On our duty as women to support other women

by Maja Staka

International Women’s Day, which we proudly celebrated on Thursday, March 8th, is a day of recognition meant to support women and their contributions to society, history and global culture. After all, the moment which began as a simple garment worker’s strike in New York where women protested working conditions in 1908 ended up both sparking the Russian Revolution in 1917 and ushering in an age of suffragettes which called for a new and revolutionary equality between the sexes. Evidently, women harbor significant power, and this power has allowed us to rebel, riot and find our voices in patriarchal societies while dismantling the tools which hold the patriarchy together so solidly.

A hundred years later, you could say that this dynamic power remains ours to yield. This year alone, we’ve seen countless movements aimed at gender equality being celebrated under hashtags like #MeToo and #TimesUp , showing that the global consciousness surrounding women’s issues is growing and that equality and women’s rights aren’t topics to be ignored or considered passé. However, behind all these accolades and cultural transformations, there remains a problem that has yet to be solved. The problem of women who tear down other women.

I’m talking about the female bosses who tell their women employees to “stick to what they’re good at” instead of giving them the go-ahead to expand on their talents or change departments, the female journalists who purposefully victimize the women they interview by making them sound stupider for “the story” (or so their male editors don’t get mad) and ANY woman who reduces another woman’s accomplishments, throws their friends or co-workers under the bus for their own economic benefit or demeans another human being for looking or acting differently than them. These women, although socially conditioned to act they way they do, are holding us all back.

Simply put, the faster women begin supporting other women and refusing to take part in any kind of sexist rhetoric or movement, the faster this rhetoric will disappear from mainstream discourse, and the closer we’ll be to equality. While I’m not telling you to make a sign and start parading around the street naked, supporting the women around you should become part of your daily life.

First, find ways to be kinder to the women around you, starting with your workplace. Be kind to the college intern, the older intern, the single mom who leaves early to pick her kids up from school and the new girl who constantly asks you questions. They’re all just trying to live their lives and provide for themselves.

Be honest with your female friends when you think they’re being abused, mistreated or unfairly critiqued. But also, be honest with them if you know they’re being harsh, unfair or catty with another person. Similarly, take a stand against stereotypes of women or jokes made on any woman’s expense which have no place in our present or future – even if you don’t understand why the joke or stereotype in question is offensive. It is to another woman, and you’re better than apathy. We all are.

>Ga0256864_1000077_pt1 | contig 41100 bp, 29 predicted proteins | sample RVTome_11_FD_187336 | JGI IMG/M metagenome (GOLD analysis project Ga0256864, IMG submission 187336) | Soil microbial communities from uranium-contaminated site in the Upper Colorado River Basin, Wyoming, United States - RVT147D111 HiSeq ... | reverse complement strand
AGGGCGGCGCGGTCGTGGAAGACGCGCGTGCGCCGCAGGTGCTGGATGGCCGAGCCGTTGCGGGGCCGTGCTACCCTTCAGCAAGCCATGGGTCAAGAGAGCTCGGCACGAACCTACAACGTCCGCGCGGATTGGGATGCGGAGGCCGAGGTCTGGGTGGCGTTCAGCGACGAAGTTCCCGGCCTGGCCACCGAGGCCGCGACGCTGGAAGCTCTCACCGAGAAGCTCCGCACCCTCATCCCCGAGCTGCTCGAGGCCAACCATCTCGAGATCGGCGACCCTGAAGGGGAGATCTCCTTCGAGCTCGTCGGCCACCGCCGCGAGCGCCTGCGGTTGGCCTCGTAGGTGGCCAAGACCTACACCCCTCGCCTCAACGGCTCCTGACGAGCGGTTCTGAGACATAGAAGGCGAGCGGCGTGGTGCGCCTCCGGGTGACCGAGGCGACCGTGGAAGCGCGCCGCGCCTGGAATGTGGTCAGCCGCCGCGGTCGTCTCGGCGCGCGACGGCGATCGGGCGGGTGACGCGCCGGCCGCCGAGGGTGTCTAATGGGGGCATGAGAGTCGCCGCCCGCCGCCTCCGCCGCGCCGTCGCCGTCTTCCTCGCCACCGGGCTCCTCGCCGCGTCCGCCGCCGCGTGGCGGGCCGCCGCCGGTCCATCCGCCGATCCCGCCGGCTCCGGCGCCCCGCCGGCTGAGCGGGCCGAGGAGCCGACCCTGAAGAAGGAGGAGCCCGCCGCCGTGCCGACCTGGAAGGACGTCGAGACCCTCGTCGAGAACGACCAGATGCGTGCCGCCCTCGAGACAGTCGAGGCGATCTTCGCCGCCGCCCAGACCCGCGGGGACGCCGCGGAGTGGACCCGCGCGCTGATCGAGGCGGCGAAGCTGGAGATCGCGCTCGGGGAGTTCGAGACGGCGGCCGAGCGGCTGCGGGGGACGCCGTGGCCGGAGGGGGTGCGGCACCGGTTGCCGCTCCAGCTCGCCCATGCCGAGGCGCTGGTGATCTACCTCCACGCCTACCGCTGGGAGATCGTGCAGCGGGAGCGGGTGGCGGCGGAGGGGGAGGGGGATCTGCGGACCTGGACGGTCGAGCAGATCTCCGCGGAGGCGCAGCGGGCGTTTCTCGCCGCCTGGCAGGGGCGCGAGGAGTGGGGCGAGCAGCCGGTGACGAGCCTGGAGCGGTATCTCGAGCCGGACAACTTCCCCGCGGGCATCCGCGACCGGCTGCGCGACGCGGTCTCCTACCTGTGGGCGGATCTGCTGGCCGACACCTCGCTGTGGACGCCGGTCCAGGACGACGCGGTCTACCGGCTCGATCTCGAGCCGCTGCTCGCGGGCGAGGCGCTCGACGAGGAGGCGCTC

If you’re in a position of power, give every woman who works with you the chance to speak and reach for her own stars. Educate yourself on women’s issues, on minorities in your community, on ways to support women of color, trans women and non-cisgender women while being sympathetic to the unique issues they face in their daily lives. Listen to their concerns. Never stand in the way of their voice. Never blame them for any discrimination they face and be humble when you need to be.

Listen to every woman who says they’ve been sexually assaulted without interrupting or mentioning what they *should* have been wearing or what they could have done *better*, because these comments will only make the human being you’re talking to more afraid to share their experiences in the future. Repeat with me – IT IS NEVER THE VICTIM’S FAULT.

Understand that not everything is about YOU, it’s about all of us. And instead of forcing your opinion on women who have less of a voice, simply ask them how you can help and then follow through with their requests or suggestions. Always follow through.

Lastly, be kind to yourself! Forget what makes others uncomfortable. Wear what you want, stick to your own damn care schedule and allow yourself to be emotional – this means crying when YOU want and when it feels natural for YOU, not behind closed doors or in a corporate bathroom stall. Celebrate yourself, my fellow woman. For you are valuable and loved.

And so you should be.

Banner image courtesy of Pixabay.